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A New Approach


Last week finally brings an end to a format I have been a bit displeased with for a while now. After talking to my editor, I will be finding a new way to introduce new sets that is outside of the generic list of cards. This set-review overhaul is not the only thing new about this series, and that brings me to this week; it is time to put a closer tie to the cards I talk about and where their actual applications exist. That means more decklists, more advice from people far more skilled at the game than I am, and, overall, just more direct content. I will still be using the same theories I have developed over the years to explain price trends—not everything is going to change, and there will still be weeks when I will not be able to tie into direct lists, but overall, I want this series to head in a bit of a different direction, one of which I was not sure about until Adam Styborski gave me some food for thought. This will be an ongoing process, and I would love to see more feedback from you as well; after all, this entire series really is not for me or my editor, so let me know what works best for you and what you feel falls short.

Over the past few weeks, I have been talking about a hypothetical black and green deck that could take advantage of Nissa, Worldwaker and Garruk, Apex Predator to push board presence over the edge. I have talked to a few people and done some tweaking to a few lists, and I finally believe I have something workable. Of course, in taking this new approach, it will be a little bit more difficult to not talk about actually playing Magic, so expect a little more of that from me as well. I have been getting back into the swing of Legacy and Modern given Magic Online, and with this deck, I also plan to get pushed back into Standard. I used to be a reasonable player and am no stranger to competition, so I assume I will carry this Magic Online time into Pro Tour Qualifiers or, heaven forbid, Grand Prix if things go well. With all of that in mind, this is still going to be financially-focused, and if this format does not grow on you after a few weeks, please let me know.

I am sure this deck is not optimal, and in the past week, I have been looking at this blue splash for Kiora, the Crashing Wave, as she seems to be exactly what this deck wants. Ashiok, Nightmare Weaver was also a nice addition and a card I feel is certainly under most people’s radars right now. If you can snag your set while she is still low, I expect great things from her as the format slows down. With all of the hype behind Nissa and other big-mana or control decks, Ashiok can suddenly demand a Hero's Downfall or else threaten to empty your opponent of resources in a few short turns.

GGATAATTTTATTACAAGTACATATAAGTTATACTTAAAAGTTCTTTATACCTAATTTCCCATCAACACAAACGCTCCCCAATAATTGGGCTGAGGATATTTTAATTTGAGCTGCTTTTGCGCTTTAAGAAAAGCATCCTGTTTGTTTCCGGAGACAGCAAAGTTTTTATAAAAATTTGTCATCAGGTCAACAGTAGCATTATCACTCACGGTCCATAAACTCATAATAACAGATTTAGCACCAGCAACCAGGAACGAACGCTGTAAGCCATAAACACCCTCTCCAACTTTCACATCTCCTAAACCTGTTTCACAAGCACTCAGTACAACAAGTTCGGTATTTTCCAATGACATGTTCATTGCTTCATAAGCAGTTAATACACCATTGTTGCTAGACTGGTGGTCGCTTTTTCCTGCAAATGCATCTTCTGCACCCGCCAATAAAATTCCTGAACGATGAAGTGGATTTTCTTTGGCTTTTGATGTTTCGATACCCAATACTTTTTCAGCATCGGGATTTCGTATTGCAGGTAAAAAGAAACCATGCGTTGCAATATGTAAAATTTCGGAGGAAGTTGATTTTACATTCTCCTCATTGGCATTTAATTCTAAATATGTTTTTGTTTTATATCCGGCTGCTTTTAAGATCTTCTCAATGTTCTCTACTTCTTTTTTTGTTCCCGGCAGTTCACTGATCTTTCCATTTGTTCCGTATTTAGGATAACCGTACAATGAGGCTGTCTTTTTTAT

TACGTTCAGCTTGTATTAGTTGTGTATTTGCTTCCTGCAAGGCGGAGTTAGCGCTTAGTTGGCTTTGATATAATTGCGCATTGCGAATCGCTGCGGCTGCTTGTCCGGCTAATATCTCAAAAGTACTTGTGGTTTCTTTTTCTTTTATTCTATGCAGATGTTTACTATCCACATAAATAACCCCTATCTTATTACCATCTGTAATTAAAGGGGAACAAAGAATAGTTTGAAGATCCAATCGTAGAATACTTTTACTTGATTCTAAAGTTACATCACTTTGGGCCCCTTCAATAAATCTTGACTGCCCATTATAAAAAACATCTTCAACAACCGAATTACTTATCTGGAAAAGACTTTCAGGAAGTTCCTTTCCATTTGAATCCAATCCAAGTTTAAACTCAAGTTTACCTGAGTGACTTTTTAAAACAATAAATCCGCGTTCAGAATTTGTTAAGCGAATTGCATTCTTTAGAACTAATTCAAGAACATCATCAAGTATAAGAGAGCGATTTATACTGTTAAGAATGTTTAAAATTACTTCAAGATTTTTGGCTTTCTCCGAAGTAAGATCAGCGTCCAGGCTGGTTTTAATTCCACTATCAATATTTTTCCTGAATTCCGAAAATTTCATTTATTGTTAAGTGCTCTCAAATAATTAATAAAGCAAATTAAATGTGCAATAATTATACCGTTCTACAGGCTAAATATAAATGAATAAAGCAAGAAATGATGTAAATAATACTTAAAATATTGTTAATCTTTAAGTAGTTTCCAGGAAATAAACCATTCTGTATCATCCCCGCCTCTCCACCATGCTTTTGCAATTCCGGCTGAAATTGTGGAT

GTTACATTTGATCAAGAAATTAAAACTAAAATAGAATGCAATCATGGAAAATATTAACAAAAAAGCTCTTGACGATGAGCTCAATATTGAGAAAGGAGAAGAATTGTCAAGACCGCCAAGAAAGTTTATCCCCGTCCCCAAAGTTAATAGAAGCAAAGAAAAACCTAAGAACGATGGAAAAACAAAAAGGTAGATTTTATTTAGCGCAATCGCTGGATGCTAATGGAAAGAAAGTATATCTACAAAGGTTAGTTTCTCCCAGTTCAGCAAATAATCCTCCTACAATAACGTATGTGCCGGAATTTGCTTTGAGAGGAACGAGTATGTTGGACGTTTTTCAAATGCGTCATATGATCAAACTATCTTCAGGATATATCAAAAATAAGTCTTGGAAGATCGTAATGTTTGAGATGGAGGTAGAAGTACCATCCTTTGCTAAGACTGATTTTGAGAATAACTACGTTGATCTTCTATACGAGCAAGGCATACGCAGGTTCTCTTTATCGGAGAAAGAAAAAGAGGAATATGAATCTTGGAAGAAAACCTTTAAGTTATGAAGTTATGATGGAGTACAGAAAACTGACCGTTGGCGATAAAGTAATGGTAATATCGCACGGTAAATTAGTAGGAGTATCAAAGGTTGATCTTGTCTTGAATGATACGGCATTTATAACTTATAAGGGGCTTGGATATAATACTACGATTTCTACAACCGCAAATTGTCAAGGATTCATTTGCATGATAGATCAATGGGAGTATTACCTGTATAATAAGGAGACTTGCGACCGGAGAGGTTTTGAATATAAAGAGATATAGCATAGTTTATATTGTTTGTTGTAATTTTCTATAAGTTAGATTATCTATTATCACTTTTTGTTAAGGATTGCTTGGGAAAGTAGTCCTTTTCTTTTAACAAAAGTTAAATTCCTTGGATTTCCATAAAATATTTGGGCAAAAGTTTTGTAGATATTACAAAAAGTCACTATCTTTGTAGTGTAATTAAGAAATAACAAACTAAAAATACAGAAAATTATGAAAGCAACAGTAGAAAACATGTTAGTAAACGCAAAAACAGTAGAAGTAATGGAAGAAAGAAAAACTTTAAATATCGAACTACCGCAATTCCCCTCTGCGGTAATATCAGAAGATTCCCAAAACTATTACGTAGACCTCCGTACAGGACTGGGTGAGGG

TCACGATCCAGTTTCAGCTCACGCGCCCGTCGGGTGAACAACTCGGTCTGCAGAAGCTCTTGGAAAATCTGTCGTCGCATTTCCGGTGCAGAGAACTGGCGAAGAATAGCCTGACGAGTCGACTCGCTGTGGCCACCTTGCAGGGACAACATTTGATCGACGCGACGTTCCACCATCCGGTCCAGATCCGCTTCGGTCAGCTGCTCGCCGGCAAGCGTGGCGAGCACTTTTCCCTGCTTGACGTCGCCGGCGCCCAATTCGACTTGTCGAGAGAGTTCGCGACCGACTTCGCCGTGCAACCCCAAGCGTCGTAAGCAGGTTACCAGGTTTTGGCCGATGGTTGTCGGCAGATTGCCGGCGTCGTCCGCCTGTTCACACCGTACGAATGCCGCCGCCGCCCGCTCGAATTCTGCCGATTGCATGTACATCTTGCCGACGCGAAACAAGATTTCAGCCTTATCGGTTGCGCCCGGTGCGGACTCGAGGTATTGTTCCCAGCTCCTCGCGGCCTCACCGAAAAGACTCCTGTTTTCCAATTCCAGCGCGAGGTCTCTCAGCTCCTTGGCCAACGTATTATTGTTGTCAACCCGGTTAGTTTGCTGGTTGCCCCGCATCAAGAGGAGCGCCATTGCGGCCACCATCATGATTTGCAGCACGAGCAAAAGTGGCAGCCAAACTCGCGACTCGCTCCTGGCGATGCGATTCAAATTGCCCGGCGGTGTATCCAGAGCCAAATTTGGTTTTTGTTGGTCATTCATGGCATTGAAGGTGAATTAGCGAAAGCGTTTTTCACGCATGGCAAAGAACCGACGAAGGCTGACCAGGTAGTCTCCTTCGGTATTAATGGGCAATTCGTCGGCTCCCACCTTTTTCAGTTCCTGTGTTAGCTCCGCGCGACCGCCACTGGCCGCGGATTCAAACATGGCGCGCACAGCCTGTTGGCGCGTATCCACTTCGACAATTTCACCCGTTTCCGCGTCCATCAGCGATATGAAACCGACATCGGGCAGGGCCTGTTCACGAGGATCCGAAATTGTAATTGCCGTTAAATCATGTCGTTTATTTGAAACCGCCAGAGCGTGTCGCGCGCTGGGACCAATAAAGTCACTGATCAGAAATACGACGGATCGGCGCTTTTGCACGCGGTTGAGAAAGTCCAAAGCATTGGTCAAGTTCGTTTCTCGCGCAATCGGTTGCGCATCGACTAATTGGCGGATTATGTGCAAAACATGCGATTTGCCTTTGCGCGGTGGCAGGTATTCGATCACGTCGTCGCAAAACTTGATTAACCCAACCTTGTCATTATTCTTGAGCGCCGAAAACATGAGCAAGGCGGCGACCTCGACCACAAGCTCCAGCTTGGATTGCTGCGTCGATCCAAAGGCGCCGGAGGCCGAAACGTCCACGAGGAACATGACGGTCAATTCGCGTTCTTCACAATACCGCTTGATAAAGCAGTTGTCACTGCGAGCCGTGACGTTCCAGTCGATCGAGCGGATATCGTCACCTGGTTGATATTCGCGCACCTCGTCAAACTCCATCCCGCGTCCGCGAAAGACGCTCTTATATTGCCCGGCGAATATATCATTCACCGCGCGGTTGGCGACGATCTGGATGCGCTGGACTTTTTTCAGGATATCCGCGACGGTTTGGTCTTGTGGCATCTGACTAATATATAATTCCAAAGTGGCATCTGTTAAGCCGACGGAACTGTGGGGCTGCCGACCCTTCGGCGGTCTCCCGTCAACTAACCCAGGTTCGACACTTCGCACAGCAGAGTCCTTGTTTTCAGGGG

Temple of Mystery
Another card I would like to focus on is Temple of Mystery. This deck is void of the card, as it does not need more blue sources, and you prefer the majority of your green sources to be interactive with Nissa. However, for the rest of the field, I expect to see green and blue paired together a great deal, and this is one of the lowest-cost Temples available right now. As we approach the fall and have finally departed from Theros Drafts, the card will become harder to find, and with that, of course, comes a price hike.

Hero's Downfall has been recovering over the past few months from the blow that most of the money black rares took. I expect this trend to continue over the next year, as almost every black deck I am seeing—both tested and new brews—usually start with that card. This is one of those cards you do not usually flip immediately for double the value or go deep on; instead, these are perfect for players, as you can acquire them now for just above $5, and by next summer, I could easily see them being $8 to $10. As a player, these can be the best cards to pick up while they are cheap, as they do not require a particular deck to be good, they are versatile in play, and they can be sold later even to a buy list for nearly the same value you bought them at, thus keeping your collection from taking a blow.